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Penang - Best South Indian Breakfast at Sri Ananda Bahwan

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Sri Ananda Bahwan is my fave breakfast joint in Penang's colorful Little India - they serve the crispiest dosas, the fluffiest roti canai (Malaysia-speak for paratha), the tastiest upumas, the softest idlis and the puffiest pooris in Georgetown. It's also got a comfortable air-con dining area, which sets it apart from other Indian restaurants serving South Indian breakfasts in that area.

My latest "food find" in Sri Ananda Bahwan (lost count of the number of times I'd been there) was the Kottu Parotta - paratha bread, choped into small pieces & fried with peppers, onions, chicken, egg & spices, including curry gravy. It's a mish-mash of textures & flavors - in fact, watching the cook prepare the dish on the huge hot-plate was an experience in itself: a noisy clanging of 2 metal spatulas he held in his hands against the hot, flat metal surface as he chopped the paratha & ingredients like a possessed adrenaline-high teppanyaki chef gone berserk.

One of my fave dining spots in Penang :-)

Address details
=============
Sri Ananda Bahwan Restaurant
55 Penang Street
Georgetown
10200 Penang
Tel: 04-2644204

 
 
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  1. BTW, the Kothu Parotta is served round the clock, even as a late midnight snack. Here's the episode from Anthony Bourdain's "No Reservations' on the Kothu Parotta:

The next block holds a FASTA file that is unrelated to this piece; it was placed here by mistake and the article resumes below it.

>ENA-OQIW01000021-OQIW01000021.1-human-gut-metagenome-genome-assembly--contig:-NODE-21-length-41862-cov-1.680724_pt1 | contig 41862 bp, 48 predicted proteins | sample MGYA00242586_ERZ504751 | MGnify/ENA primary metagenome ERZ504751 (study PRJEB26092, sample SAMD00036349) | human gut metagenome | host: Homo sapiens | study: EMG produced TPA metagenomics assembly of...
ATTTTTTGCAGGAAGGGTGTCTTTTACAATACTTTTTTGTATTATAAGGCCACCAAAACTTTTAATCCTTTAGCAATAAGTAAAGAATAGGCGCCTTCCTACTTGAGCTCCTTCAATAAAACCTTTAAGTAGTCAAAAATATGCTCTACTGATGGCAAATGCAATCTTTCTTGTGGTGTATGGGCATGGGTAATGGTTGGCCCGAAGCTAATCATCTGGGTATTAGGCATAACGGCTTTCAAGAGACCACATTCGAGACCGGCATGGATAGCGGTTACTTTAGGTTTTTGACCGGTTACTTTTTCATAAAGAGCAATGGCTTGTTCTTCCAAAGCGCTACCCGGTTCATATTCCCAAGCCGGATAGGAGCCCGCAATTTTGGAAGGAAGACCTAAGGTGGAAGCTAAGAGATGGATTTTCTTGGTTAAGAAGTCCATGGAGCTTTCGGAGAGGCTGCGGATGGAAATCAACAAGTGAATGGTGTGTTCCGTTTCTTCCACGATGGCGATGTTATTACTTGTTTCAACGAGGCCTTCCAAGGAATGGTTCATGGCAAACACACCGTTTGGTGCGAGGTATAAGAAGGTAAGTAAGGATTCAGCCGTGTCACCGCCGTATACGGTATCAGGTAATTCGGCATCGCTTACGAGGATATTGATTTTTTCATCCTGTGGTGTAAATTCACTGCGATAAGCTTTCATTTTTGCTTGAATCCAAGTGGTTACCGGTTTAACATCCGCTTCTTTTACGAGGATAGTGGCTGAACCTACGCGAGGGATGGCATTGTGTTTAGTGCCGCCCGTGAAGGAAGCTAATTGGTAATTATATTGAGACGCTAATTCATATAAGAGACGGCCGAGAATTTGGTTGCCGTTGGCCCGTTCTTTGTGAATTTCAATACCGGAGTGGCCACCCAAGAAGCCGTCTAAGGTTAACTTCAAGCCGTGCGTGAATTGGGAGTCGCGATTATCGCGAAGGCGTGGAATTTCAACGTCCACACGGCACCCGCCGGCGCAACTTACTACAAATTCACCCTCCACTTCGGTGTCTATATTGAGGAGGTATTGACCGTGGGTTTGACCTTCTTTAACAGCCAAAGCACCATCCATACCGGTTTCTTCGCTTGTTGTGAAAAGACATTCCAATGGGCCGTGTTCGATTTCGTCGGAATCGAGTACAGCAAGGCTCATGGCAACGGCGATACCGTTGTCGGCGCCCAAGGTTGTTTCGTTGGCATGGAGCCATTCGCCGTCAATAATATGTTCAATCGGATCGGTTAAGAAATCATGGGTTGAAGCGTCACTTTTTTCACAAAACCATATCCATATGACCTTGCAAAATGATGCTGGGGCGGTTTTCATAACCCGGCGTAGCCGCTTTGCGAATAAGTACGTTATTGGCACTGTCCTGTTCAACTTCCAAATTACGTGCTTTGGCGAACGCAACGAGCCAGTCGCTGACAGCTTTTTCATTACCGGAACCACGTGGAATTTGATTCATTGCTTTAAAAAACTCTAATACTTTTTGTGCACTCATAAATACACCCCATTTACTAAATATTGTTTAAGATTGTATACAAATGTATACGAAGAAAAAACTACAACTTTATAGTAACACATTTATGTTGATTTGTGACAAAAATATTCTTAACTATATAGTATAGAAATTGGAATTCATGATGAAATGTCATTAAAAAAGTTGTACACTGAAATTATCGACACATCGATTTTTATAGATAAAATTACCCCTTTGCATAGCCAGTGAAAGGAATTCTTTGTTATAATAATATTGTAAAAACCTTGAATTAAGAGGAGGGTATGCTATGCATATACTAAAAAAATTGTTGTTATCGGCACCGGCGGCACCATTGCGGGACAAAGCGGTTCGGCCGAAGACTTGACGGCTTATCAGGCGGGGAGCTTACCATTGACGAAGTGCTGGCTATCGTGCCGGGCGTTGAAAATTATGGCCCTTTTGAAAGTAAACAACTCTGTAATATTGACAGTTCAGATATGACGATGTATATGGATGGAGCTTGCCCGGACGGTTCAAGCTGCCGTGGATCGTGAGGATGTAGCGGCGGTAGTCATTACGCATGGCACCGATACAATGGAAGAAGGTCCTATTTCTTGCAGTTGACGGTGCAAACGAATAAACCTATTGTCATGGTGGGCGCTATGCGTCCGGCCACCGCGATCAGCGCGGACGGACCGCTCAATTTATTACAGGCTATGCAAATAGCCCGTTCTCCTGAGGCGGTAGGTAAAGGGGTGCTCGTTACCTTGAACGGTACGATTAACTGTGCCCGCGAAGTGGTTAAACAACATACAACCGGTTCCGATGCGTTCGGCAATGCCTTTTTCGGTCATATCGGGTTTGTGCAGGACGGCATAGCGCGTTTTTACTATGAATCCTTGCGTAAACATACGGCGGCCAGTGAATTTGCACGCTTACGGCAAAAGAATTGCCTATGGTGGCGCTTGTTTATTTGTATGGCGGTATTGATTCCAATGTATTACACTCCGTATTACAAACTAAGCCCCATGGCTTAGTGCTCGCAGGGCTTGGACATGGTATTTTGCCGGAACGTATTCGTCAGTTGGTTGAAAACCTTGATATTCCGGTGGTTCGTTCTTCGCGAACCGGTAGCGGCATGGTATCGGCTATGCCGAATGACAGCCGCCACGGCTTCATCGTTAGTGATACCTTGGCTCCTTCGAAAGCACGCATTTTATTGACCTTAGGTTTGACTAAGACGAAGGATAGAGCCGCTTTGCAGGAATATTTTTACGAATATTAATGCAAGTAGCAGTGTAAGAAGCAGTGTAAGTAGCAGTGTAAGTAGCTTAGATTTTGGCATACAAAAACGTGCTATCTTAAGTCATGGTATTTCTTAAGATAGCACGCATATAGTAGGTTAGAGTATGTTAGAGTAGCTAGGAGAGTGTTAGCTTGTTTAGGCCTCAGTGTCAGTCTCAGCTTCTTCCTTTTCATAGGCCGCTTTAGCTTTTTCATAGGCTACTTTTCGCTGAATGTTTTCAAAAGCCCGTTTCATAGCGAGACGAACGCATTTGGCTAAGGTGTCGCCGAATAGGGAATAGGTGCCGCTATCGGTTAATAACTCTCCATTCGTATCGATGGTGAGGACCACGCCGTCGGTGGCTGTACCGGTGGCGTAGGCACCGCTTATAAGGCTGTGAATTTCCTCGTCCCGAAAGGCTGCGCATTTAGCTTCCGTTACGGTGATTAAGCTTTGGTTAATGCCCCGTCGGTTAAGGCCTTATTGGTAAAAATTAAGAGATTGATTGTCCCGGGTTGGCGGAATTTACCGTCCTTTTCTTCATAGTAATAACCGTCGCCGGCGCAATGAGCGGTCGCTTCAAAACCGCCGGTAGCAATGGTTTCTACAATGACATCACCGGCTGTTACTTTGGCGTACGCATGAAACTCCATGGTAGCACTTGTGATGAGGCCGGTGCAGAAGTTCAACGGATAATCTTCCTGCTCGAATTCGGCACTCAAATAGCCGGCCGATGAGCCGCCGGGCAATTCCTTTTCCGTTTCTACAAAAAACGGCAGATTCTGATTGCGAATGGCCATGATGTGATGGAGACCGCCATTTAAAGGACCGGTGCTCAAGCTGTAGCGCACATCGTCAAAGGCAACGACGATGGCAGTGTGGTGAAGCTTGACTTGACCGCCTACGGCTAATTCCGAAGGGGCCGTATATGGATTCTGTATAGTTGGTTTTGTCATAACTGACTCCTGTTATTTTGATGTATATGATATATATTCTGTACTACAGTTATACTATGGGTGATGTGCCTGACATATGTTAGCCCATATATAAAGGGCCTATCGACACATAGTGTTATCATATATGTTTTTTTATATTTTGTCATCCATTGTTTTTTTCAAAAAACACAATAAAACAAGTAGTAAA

http://www.youtube.com/watch?v=AOpmJF...

    1. Sri Ananda Bahwan is a chain which started in Butterworth, mainland part of Penang. It spread to the island: one branch in Little India & one in Tanjung Bungah. I've been going to their restaurants for over 10 years but haven't even tried this dish. Must be a new addition to their menu?

      I remembered watching this episode of Anthony Bourdain in Sri Lanka but didn't realise that kothu is available in Penang!

      3 Replies
      1. re: penang_rojak

        Tried the kothu parota at Sri Ananda Bahwan. Sorry, don't like it. It's mushy like Chinese fried koay-kak but not really the kind of taste or texture I look for. I like my roti canai a bit crispy and plain, then I'll pour paruppu (yellow dal curry) all over it.
        I also like Sri Ananda Bahwan's paper tosai with the coconut chutney and more paruppu. The masala tosai with curried potato inside is also very good.
        Also like the samosas and the sweet brown pulot dessert.

        1. re: penang_rojak

          Is there any other restaurant in Penang that serves Sri Lankan food? Looking forward to try the kottu parata.....

          1. re: chocomint

            Don't think I'd come across any Sri Lankan restaurants in Penang during my numerous visits there, but in KL, yes ... today:
            http://chowhound.chow.com/topics/847039

        2. Had a better Kothu Parotta last Friday in Singapore - at Shri Anandhem in Upper Dickson Rd (off Serangoon Rd), Little India.
          Shri Anandhem's version came across as lighter, and with more subtle use of spices. The prata flakes were interspersed with generous morsels of chicken-meat and scrambled egg. A side of cucumber raita went beautifully with the Kothu.
          Shri Anandhem also serves a good selection of Chettinad cuisine. Smallish restaurant with one waiter, so maybe should try and go outside peak hours. Not sure how its business is, as the ever-popular Madras New Woodlands is located on the same street, a few doors down, whilst the very well-known Komala Vilas is just round the corner.

          Address details
          =============
          Shri Anandhem
          1 Upper Dickson Road
          Singapore 207460
          Tel: +65 6396 9969
          Mobile: +65 9699 5969